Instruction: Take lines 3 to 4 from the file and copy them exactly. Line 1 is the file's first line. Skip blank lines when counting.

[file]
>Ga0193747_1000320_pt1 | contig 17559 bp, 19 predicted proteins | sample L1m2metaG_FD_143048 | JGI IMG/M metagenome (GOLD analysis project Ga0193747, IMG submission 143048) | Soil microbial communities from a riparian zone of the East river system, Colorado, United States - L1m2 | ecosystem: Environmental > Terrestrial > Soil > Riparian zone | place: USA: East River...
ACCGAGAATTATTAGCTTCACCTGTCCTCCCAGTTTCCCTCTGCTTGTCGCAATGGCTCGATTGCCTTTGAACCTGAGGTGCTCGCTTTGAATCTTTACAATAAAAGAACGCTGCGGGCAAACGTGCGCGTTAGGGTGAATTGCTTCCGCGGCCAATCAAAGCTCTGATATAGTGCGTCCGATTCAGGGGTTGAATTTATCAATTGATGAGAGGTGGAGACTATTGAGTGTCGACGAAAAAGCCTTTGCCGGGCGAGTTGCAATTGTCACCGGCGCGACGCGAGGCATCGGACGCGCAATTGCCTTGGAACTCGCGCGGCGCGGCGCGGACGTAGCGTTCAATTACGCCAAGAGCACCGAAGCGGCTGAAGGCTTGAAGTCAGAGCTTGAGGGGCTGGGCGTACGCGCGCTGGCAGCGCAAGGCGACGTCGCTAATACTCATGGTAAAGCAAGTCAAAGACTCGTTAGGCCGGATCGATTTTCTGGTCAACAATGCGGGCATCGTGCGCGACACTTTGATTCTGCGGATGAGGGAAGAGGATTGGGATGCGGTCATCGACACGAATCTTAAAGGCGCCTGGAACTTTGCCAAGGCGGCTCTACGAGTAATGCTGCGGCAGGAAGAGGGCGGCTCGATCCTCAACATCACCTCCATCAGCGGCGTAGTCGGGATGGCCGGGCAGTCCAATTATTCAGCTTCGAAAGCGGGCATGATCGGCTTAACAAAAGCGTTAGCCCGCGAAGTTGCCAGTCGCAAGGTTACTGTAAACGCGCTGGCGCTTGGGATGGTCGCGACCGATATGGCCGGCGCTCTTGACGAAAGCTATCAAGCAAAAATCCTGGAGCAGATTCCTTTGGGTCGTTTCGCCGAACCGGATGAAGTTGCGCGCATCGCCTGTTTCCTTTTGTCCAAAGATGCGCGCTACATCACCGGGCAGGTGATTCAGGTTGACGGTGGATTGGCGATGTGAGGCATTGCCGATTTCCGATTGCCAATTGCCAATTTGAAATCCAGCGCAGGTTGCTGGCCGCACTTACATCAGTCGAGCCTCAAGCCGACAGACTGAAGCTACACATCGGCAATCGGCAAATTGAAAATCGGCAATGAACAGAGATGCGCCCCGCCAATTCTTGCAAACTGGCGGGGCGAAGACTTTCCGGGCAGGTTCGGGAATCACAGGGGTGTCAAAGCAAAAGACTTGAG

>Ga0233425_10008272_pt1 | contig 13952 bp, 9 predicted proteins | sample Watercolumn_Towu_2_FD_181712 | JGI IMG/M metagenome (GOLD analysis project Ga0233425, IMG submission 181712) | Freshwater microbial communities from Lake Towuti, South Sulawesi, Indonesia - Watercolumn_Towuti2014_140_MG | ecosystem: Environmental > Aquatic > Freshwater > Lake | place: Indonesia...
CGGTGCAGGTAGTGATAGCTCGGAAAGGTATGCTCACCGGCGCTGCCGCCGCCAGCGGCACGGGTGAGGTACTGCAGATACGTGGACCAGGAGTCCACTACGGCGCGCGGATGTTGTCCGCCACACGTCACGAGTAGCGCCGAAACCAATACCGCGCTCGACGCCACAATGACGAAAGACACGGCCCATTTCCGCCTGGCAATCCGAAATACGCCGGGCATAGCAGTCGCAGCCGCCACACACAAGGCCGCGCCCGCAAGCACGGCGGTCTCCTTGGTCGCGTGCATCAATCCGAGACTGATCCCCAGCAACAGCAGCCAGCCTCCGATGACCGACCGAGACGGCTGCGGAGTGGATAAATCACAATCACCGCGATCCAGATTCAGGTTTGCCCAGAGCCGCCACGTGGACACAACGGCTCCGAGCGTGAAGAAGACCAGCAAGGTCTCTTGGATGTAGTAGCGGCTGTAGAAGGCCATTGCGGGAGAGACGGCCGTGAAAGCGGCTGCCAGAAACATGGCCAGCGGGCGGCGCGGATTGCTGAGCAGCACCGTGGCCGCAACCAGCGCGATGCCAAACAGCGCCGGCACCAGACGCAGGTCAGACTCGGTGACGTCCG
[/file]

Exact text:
>Ga0233425_10008272_pt1 | contig 13952 bp, 9 predicted proteins | sample Watercolumn_Towu_2_FD_181712 | JGI IMG/M metagenome (GOLD analysis project Ga0233425, IMG submission 181712) | Freshwater microbial communities from Lake Towuti, South Sulawesi, Indonesia - Watercolumn_Towuti2014_140_MG | ecosystem: Environmental > Aquatic > Freshwater > Lake | place: Indonesia...
CGGTGCAGGTAGTGATAGCTCGGAAAGGTATGCTCACCGGCGCTGCCGCCGCCAGCGGCACGGGTGAGGTACTGCAGATACGTGGACCAGGAGTCCACTACGGCGCGCGGATGTTGTCCGCCACACGTCACGAGTAGCGCCGAAACCAATACCGCGCTCGACGCCACAATGACGAAAGACACGGCCCATTTCCGCCTGGCAATCCGAAATACGCCGGGCATAGCAGTCGCAGCCGCCACACACAAGGCCGCGCCCGCAAGCACGGCGGTCTCCTTGGTCGCGTGCATCAATCCGAGACTGATCCCCAGCAACAGCAGCCAGCCTCCGATGACCGACCGAGACGGCTGCGGAGTGGATAAATCACAATCACCGCGATCCAGATTCAGGTTTGCCCAGAGCCGCCACGTGGACACAACGGCTCCGAGCGTGAAGAAGACCAGCAAGGTCTCTTGGATGTAGTAGCGGCTGTAGAAGGCCATTGCGGGAGAGACGGCCGTGAAAGCGGCTGCCAGAAACATGGCCAGCGGGCGGCGCGGATTGCTGAGCAGCACCGTGGCCGCAACCAGCGCGATGCCAAACAGCGCCGGCACCAGACGCAGGTCAGACTCGGTGACGTCCG